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Books that Shaped Work in America

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Book Recommendation

Stephanie Swirsky

Stephanie Swirsky
Senior Policy Advisor

Gail Collins, When Everything Changed: The Amazing Journey of American Women from 1960 to the Present (2010). This mix of oral history, startling facts and commentary begins in 1960s America, when women couldn’t have a drink alone at a hotel bar or a credit card in her own name. Collins takes us through the last 50 years of cultural, social and economic history, one woman’s voice at a time. And these women had a lot to say. Famous, infamous or ordinary: from Pauli Murray, an African-American lawyer who steered President Kennedy’s Commission on the Status of Women, to Sylvia Acevedo, a Latino NASA engineer who studied engineering at Stanford because she was unable to go to West Point. The book reminds us that while progress can be uneven, it is never uninteresting. Whether laboring in an office, factory or at home, this is a women’s eye journey through the history of modern work in America. Not since Lois Rabinowitz was barred from pleading her boss’s case in traffic court for wearing pants in 1960 have stories so cried out to be heard.

Marjorie Hart, Summer at Tiffany (2010). This is a memoir of a magical summer when Hart and her intrepid college friend, Marty Garrett, set off for New York City from Iowa in the summer of 1945 for adventure. They hoped to find work as “shopgirls” at Lord & Taylor with their sorority sisters, but had to “settle” for jobs at the venerable Tiffany & Co. Their tale of being one of the first two women in the “front of the store” (with their robin’s egg blue silk dress uniforms) started off as a bit of a movie cliché of two Midwestern girls in the big city looking for husbands. But the story morphed into an important reminder about how far women in the workplace have come, as well as the notion that work is about community and collaboration. As this story suggests, we can make our dreams ultimately come true through determination and creativity. While Hart only stayed for the summer (returning to Iowa to complete her cello studies), she ultimately became the chairman of the Fine Arts Department at the University of San Diego and a professional cellist.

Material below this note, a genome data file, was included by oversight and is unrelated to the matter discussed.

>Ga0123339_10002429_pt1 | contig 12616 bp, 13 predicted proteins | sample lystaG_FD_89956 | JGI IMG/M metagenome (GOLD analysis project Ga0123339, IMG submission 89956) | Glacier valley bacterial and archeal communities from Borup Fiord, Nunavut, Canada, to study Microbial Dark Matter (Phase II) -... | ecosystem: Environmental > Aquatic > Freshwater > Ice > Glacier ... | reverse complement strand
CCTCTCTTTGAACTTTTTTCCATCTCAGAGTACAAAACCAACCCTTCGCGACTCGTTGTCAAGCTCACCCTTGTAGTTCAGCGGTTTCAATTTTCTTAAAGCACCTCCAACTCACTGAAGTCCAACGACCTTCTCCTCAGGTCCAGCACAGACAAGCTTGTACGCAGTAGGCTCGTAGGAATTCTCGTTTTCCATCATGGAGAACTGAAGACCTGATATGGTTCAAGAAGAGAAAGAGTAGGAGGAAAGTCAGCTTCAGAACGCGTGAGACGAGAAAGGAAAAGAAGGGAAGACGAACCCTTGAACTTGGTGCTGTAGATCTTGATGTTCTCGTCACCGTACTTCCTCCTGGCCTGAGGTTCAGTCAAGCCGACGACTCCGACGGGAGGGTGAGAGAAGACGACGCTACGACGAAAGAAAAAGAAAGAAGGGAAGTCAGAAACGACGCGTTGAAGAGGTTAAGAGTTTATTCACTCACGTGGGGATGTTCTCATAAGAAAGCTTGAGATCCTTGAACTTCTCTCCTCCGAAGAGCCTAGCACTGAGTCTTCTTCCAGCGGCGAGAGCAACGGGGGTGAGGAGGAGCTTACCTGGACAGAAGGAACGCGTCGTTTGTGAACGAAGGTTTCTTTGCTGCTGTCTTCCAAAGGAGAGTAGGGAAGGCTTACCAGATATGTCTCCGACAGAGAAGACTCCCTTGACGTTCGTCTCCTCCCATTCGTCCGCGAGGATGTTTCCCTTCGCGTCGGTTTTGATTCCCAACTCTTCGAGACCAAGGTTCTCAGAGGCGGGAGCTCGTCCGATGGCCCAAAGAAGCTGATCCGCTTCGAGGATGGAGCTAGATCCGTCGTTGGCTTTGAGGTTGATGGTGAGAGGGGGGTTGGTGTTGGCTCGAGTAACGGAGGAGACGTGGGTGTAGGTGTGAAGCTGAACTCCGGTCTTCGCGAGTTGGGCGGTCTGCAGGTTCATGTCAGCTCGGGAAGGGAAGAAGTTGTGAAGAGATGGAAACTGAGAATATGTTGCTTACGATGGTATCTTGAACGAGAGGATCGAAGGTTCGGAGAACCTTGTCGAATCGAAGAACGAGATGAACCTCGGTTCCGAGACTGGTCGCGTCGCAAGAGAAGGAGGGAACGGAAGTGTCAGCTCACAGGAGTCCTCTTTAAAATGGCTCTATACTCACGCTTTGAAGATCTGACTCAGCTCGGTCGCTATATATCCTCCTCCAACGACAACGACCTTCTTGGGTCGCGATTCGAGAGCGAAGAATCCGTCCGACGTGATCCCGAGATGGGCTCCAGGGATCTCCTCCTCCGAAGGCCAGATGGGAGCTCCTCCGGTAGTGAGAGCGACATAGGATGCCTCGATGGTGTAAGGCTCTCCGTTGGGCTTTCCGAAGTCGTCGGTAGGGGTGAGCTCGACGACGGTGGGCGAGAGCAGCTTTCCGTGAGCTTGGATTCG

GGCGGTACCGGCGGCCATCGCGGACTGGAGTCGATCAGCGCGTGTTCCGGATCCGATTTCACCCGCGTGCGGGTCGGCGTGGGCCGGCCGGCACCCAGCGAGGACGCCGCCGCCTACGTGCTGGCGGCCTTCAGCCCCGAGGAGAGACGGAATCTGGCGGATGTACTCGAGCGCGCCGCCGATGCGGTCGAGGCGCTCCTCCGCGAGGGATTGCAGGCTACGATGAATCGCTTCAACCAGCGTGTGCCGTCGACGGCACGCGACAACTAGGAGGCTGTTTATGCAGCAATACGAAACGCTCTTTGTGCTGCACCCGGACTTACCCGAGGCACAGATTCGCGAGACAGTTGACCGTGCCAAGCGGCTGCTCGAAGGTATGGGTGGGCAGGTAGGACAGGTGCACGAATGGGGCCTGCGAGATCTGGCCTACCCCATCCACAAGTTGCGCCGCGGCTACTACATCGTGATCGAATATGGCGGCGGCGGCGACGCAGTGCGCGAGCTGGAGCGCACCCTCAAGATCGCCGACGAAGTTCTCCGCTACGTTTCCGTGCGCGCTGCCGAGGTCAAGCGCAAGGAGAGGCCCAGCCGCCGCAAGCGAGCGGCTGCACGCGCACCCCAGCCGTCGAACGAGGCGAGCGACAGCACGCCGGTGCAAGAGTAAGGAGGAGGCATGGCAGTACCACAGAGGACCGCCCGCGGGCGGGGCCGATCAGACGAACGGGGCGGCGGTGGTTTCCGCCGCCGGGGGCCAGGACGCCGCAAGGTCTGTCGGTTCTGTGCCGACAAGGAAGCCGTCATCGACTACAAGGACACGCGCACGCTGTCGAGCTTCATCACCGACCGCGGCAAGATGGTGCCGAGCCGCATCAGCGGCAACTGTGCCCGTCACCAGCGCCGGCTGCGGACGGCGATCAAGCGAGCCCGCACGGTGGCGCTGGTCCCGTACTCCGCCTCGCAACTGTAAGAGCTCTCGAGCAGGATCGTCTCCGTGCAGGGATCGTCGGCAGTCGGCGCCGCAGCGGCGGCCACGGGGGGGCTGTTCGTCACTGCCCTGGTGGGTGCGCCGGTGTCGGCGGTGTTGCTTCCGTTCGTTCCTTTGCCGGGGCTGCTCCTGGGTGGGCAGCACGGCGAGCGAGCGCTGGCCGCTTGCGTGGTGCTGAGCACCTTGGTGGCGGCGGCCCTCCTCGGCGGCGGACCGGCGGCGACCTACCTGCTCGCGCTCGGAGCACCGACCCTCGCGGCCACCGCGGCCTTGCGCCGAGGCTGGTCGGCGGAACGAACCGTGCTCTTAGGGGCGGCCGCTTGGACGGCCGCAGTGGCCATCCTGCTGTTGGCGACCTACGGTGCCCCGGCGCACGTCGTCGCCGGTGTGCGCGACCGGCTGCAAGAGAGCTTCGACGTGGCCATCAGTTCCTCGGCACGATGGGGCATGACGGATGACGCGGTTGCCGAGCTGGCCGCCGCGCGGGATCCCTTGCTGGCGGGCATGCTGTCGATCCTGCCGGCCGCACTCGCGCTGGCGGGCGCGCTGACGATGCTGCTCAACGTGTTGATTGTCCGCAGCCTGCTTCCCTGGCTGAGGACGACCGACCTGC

Janet Groth, The Receptionist: An Education at The New Yorker (2013). Armed with a degree from the University of Minnesota in 1957 and a dream of finding fame and fortune as a writer, Groth secured a job interview at The New Yorker through connections. Lacking typing proficiency, she was hired as a receptionist. While remaining at the reception desk on the 18th floor of The New Yorker building for 21 years and never realizing her dream of becoming a New Yorker writer, Groth provides us with a fascinating narrative of the inner workings of the magazine and its eccentric staff. Groth paints us an on-the-ground illustration of how smart, but overlooked, women at the time were able to realize their dreams, albeit delayed, in the context of post-war America. Groth herself went on to earn a Ph.D. from Columbia University, teach at numerous universities and write several books. 

Like the women in Collins compilation, Groth and Hart did not set out to change the world. But in the context of their times, they did just that. They remind us that success for women in the workplace was not always a straight line. Dreams and goals were (and are) often deferred by reality and economics. These women got there not by breaking down walls and barreling through, but by walking a slightly different path, going around a different corner and walking through a different door. They looked good doing it and had some fun along the way!

Stephanie Swirsky is a Senior Policy Advisor in the department’s Office of the Secretary’s Executive Secretariat.

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